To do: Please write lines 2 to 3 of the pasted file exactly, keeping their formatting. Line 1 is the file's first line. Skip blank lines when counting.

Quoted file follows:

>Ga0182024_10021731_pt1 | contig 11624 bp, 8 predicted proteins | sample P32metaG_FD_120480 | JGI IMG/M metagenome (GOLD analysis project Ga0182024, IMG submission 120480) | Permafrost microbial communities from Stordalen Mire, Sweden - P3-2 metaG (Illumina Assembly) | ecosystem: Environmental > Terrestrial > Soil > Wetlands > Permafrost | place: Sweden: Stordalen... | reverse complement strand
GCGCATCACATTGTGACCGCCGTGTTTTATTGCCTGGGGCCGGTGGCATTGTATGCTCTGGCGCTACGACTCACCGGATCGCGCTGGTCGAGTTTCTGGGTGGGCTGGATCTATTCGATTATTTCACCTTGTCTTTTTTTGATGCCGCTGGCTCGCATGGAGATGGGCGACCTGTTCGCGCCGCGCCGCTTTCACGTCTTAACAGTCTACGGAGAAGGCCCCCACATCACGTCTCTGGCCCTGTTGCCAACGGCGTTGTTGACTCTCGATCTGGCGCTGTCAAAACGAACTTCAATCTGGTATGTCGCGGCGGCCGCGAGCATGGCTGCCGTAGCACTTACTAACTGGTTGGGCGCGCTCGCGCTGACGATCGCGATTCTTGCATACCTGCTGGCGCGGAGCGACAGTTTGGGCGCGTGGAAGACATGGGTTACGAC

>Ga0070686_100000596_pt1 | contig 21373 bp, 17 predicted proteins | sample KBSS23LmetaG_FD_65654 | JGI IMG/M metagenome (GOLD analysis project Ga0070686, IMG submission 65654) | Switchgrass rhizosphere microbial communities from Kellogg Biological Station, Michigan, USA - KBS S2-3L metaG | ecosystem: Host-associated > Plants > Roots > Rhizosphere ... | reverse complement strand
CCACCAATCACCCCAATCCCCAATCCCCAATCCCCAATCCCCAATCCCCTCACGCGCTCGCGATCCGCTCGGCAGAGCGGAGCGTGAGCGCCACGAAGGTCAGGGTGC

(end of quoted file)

GCGCATCACATTGTGACCGCCGTGTTTTATTGCCTGGGGCCGGTGGCATTGTATGCTCTGGCGCTACGACTCACCGGATCGCGCTGGTCGAGTTTCTGGGTGGGCTGGATCTATTCGATTATTTCACCTTGTCTTTTTTTGATGCCGCTGGCTCGCATGGAGATGGGCGACCTGTTCGCGCCGCGCCGCTTTCACGTCTTAACAGTCTACGGAGAAGGCCCCCACATCACGTCTCTGGCCCTGTTGCCAACGGCGTTGTTGACTCTCGATCTGGCGCTGTCAAAACGAACTTCAATCTGGTATGTCGCGGCGGCCGCGAGCATGGCTGCCGTAGCACTTACTAACTGGTTGGGCGCGCTCGCGCTGACGATCGCGATTCTTGCATACCTGCTGGCGCGGAGCGACAGTTTGGGCGCGTGGAAGACATGGGTTACGAC

>Ga0070686_100000596_pt1 | contig 21373 bp, 17 predicted proteins | sample KBSS23LmetaG_FD_65654 | JGI IMG/M metagenome (GOLD analysis project Ga0070686, IMG submission 65654) | Switchgrass rhizosphere microbial communities from Kellogg Biological Station, Michigan, USA - KBS S2-3L metaG | ecosystem: Host-associated > Plants > Roots > Rhizosphere ... | reverse complement strand